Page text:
10Hu, L. et al., "New Products From Alkali Fusion of Ginkgolides A and B", J. Asian Nat. Prod. Res., 2000, 2, 103-110.
11Hu, L. et al., "Synthesis and Biological Activity of Amide Derivatives of Ginkgolide A", J. Asian Nat. Prod. Res., 2001, 3, 219-227.
12International Preliminary Examination Report issued Apr. 21, 2003 in connection with PCT/US02/22101.
13International Preliminary Examination Report issued on Apr. 21, 2003 in connection with PCT/US02/22101.
14International Preliminary Examination Report issued on May 30, 2007 in connection with PCT/US2005/042647.
15International Search Report issued by the International Searching Authority (ISA/US) on Jun. 8, 2005 in connection with International Application No. PCT/US2004/037412.
16International Search Report issued Jan. 3, 2007 in connection with Application No. PCT/US06/24492.
17International Search Report issued Mar. 17, 2005 in connection with Application No. PCT/US04/27671.
18International Search Report issued on Mar. 22, 2007 in connection with PCT/US05/42647.
19International Search Report issued on Sep. 2, 2003 in connection with Application No. PCT/US03/12651.
20International Search Report issued Sep. 12, 2002 in connection with PCT/US02/22101.
21Jaracz et al.; "Ginkgolides: Selective Acetylations, Translactonization, and Biological Evaluation", J. Org. Chem., 2002, 67 (13): 4623-4626.
22Lang, Q. et al. (2001) "Selective dissolution and one step separation of terpene trilactones in ginkgo leaf extracts for GC-FID determination," Talanta 54: 673-680.
23McKenna, DJ et al., "Efficacy, safety, and use of Ginkgo biloba in clinical and preclinical applications", PMID 11565403, 2003.
24McKenna, DJ et al., "Efficacy, safety, and use of Ginkgo biloba in clinical and preclinical applications", PMID 11565403, 2003.
25Non-final Office Action issued Apr. 24, 2006 in connection with U.S. Appl. No. 10/925,209.
26Non-final Office Action issued Aug. 2, 2007 in connection with U.S. Appl. No. 10/925,209.
27Non-final Office Action issued Jan. 6, 2006 in connection with U.S. Appl. No. 10/925,209.
28Non-final Office Action issued Oct. 17, 2006 in connection with U.S. Appl. No. 10/925,209.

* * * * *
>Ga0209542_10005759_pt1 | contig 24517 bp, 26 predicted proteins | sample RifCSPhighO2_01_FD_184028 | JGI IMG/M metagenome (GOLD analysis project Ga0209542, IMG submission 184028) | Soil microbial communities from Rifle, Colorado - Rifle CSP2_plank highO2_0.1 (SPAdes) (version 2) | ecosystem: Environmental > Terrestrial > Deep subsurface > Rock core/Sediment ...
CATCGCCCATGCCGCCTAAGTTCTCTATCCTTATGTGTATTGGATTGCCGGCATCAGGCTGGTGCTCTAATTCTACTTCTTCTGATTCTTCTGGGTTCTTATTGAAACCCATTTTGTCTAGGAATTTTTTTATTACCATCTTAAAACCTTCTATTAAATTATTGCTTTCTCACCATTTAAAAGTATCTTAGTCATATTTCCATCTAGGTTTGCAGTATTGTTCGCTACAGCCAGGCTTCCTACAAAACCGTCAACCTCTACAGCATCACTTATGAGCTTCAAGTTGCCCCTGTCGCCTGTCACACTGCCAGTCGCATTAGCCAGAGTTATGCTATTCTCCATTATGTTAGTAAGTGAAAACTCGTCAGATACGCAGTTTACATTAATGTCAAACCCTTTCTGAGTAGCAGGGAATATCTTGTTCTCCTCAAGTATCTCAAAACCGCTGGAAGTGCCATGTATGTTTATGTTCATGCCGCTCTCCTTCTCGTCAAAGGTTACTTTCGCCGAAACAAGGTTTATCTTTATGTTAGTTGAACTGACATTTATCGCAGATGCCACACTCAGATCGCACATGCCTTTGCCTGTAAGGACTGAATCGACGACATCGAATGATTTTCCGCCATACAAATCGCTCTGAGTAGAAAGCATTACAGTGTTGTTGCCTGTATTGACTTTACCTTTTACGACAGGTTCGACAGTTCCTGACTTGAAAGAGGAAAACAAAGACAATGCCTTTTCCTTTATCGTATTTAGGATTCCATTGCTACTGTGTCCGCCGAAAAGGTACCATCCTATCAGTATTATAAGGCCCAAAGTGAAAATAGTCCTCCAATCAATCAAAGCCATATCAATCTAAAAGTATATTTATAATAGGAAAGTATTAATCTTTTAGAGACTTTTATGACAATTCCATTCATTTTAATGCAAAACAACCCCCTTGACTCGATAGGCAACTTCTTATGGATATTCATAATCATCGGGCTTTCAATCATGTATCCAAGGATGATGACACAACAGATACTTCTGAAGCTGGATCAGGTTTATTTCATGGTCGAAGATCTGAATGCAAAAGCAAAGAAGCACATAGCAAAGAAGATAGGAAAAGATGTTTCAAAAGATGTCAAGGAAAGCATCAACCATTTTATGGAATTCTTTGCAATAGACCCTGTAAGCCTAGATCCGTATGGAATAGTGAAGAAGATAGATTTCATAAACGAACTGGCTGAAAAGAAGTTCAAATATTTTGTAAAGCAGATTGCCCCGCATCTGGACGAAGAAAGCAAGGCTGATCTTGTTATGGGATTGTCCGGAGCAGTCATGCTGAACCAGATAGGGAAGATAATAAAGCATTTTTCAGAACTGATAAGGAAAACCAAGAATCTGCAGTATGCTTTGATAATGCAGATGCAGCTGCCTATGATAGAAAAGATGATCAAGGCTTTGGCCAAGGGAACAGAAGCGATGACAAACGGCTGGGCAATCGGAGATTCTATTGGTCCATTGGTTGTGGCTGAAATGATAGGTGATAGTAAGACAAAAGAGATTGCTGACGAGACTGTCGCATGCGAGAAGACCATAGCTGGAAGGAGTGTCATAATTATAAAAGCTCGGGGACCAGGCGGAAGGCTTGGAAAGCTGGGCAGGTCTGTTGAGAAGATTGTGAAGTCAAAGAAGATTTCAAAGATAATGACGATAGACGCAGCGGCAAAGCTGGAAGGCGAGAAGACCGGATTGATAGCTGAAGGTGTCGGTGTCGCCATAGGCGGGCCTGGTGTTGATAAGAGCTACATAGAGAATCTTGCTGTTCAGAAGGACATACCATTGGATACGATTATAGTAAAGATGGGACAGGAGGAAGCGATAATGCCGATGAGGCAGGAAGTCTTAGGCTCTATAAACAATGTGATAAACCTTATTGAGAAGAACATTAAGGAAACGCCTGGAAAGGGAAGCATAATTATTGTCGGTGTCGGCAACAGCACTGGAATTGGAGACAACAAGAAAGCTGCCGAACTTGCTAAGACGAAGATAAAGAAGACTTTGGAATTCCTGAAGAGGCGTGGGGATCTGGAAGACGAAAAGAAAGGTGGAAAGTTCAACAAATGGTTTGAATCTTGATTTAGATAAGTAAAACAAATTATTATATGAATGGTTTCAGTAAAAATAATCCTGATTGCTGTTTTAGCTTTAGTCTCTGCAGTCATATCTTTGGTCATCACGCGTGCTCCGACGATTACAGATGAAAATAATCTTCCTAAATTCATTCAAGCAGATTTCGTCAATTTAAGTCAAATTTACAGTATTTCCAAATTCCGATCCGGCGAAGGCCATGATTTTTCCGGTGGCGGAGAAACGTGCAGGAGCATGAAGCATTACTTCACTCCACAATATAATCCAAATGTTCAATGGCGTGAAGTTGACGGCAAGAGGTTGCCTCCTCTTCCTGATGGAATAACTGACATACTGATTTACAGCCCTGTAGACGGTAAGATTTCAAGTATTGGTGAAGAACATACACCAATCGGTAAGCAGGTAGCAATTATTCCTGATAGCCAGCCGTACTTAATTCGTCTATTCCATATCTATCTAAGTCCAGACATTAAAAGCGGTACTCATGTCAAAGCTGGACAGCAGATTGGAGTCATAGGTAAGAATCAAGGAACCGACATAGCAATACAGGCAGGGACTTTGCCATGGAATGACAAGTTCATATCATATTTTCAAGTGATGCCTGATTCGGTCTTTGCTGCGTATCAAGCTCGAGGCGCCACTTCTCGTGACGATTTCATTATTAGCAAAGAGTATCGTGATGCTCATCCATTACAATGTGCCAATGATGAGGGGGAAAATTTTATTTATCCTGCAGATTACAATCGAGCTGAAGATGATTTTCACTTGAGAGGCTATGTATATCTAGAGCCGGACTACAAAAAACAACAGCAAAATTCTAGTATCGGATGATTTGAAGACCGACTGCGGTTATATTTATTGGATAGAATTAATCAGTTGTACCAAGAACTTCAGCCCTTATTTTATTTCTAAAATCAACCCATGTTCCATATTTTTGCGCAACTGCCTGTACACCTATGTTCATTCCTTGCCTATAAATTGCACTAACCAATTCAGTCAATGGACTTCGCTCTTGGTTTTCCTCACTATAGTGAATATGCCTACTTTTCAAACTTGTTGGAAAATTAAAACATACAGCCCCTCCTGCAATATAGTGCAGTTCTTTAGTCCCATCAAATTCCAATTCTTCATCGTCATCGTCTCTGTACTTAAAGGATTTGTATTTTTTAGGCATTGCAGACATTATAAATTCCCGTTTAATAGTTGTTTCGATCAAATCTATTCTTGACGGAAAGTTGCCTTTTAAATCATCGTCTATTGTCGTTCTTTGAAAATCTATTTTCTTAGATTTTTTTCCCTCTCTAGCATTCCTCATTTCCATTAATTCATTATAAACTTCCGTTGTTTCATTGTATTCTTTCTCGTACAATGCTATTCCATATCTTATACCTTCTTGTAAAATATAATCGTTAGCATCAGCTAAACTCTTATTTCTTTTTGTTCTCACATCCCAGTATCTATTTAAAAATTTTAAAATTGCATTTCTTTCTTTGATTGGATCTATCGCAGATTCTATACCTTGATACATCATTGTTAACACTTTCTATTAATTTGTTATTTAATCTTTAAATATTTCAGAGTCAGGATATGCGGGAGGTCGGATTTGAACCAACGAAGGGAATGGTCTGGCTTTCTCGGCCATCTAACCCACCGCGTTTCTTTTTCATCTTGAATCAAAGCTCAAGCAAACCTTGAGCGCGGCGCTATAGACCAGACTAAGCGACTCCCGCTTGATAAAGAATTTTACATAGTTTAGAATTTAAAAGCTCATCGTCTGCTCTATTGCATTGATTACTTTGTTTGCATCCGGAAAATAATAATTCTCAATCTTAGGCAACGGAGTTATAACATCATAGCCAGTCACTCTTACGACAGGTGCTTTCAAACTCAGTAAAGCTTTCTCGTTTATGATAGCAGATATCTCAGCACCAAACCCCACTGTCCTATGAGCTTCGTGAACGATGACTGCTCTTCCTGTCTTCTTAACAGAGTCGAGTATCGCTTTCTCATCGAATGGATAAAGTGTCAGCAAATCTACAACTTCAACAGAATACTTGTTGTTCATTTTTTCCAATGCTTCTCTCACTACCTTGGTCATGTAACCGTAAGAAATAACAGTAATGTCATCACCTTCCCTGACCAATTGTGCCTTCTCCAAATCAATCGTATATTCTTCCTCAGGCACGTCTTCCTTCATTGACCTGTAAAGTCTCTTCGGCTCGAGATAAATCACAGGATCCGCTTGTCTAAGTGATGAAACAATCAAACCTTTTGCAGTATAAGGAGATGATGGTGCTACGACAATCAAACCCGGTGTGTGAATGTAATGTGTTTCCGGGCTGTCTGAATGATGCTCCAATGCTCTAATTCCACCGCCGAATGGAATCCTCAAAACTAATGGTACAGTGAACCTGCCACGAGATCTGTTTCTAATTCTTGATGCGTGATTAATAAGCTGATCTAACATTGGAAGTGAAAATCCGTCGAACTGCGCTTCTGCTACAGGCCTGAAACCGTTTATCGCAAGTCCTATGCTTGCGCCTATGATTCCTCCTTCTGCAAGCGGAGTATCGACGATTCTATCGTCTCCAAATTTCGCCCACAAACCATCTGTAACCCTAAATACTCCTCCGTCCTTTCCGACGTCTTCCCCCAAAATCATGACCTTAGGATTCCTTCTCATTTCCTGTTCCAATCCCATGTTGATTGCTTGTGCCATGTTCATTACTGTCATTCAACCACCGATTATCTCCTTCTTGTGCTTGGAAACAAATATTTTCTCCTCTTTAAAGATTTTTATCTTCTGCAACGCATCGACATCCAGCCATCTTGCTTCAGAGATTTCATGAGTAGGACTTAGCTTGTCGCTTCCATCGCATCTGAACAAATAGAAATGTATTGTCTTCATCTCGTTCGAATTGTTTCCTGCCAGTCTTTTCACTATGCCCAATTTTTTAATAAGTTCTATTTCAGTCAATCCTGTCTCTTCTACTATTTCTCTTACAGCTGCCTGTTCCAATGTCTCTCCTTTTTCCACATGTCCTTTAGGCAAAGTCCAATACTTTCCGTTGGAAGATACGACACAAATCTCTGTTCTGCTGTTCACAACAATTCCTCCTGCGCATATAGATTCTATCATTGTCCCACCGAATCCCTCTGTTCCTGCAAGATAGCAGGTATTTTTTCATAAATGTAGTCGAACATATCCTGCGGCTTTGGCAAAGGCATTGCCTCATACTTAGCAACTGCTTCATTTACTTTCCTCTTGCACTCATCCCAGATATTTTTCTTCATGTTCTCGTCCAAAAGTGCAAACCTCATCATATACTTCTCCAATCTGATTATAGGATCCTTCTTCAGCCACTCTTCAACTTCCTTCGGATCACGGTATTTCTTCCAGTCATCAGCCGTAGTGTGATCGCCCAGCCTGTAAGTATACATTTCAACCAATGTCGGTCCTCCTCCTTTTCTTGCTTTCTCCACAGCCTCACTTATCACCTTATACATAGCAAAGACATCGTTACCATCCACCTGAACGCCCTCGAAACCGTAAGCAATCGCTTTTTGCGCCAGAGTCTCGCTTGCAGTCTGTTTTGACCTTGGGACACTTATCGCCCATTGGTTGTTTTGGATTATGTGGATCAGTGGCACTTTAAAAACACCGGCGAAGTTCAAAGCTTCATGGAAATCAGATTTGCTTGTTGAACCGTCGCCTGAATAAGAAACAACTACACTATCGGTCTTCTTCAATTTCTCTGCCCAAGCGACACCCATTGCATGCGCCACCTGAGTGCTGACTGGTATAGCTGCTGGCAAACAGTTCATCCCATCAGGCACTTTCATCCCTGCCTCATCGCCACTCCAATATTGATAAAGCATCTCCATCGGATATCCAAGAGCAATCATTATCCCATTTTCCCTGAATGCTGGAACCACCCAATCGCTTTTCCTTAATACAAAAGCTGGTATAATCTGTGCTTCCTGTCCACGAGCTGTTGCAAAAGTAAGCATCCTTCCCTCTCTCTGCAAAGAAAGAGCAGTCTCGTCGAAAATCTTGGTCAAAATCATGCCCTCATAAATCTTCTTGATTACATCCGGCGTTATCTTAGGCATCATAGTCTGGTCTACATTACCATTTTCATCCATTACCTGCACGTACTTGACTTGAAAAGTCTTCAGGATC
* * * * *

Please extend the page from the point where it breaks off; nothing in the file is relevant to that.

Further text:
29Notice of Allowance issued May 22, 2008 in connection with U.S. Appl. No. 10/925,209.
30Notification Concerning Transmittal of International Preliminary Report on Patentability issued Jan. 10, 2008 in connection with PCT/US2006/024492.
31Office Action issued Nov. 14, 2007 in connection with U.S. Appl. No. 11/634,429.
32Supplementary European Search Report issued Sep. 30, 2005 in connection with Application No. 02748132.4.
33Tanaka, K. et al. (2005) "Preparation of Ginkgolide and F-seco-ginkgolide Lactols: the Unique Reactivity of alpha-hydroxy Lactones toward NaBH4", Tetrahedron Letters, 46:531-534.
34Tanaka, K. et al. (2005) "Unique Reactivity of alpha-Alkoxy Ginkgolide Lactones to Nucleophilic Reagents: Preparation of New Lactol Derivatives", Bull. Chem. Soc. Jpn., 78:1843-1850.
35Tanaka, K. et al. (2005) "Preparation of Ginkgolide and F-seco-ginkgolide Lactols: the Unique Reactivity of α-hydroxy Lactones toward NaBH4", Tetrahedron Letters, 46:531-534.
36Tanaka, K. et al. (2005) "Unique Reactivity of α-Alkoxy Ginkgolide Lactones to Nucleophilic Reagents: Preparation of New Lactol Derivatives", Bull. Chem. Soc. Jpn., 78:1843-1850.
37U.S. Appl. No. 11/634,429, filed Dec. 5, 2006, Stromgaard et al.
38Vogensen, S.B. et al. (2003) "Preparation of 7-Substituted Ginkgolide Derivatives: Potent Platelet Activating Factor (PAF) Receptor Antogonists", J. Med. Chem., 46:601-608.
39Written Opinion of the International Searching Authority issued by the International Searching Authority (ISA/US) on Jun. 8, 2005 in connection with International Application No. PCT/US2004/037412.
40Written Opinion of the International Searching Authority issued on Mar. 22, 2007 in connection with PCT/US05/42647.
Classifications
U.S. Classification549/295
International ClassificationC07D307/93, C07D307/94, C07D307/77, B01D, C07D407/00
Cooperative ClassificationC07D493/22
European ClassificationC07D493/22
Legal Events
DateCodeEventDescription
Mar 7, 2014REMIMaintenance fee reminder mailed
Sep 4, 2007ASAssignment
Owner name: TRUSTEES OF COLUMBIA UNIVERSITY IN THE CITY OF NEW
Free format text: ASSIGNMENT OF ASSIGNORS INTEREST;ASSIGNORS:NAKANISHI, KOJI;JARACZ, STANISLAV;MALIK, SHAHID;AND OTHERS;REEL/FRAME:019794/0255;SIGNING DATES FROM 20070604 TO 20070827
Free format text: ASSIGNMENT OF ASSIGNORS INTEREST;ASSIGNORS:NAKANISHI, KOJI;JARACZ, STANISLAV;MALIK, SHAHID AND OTHERS;SIGNED BETWEEN 20070604 AND 20070827;REEL/FRAME:19794/255
Free format text: ASSIGNMENT OF ASSIGNORS INTEREST;ASSIGNORS:NAKANISHI, KOJI;JARACZ, STANISLAV;MALIK, SHAHID;AND OTHERS;SIGNING DATES FROM 20070604 TO 20070827;REEL/FRAME:019794/0255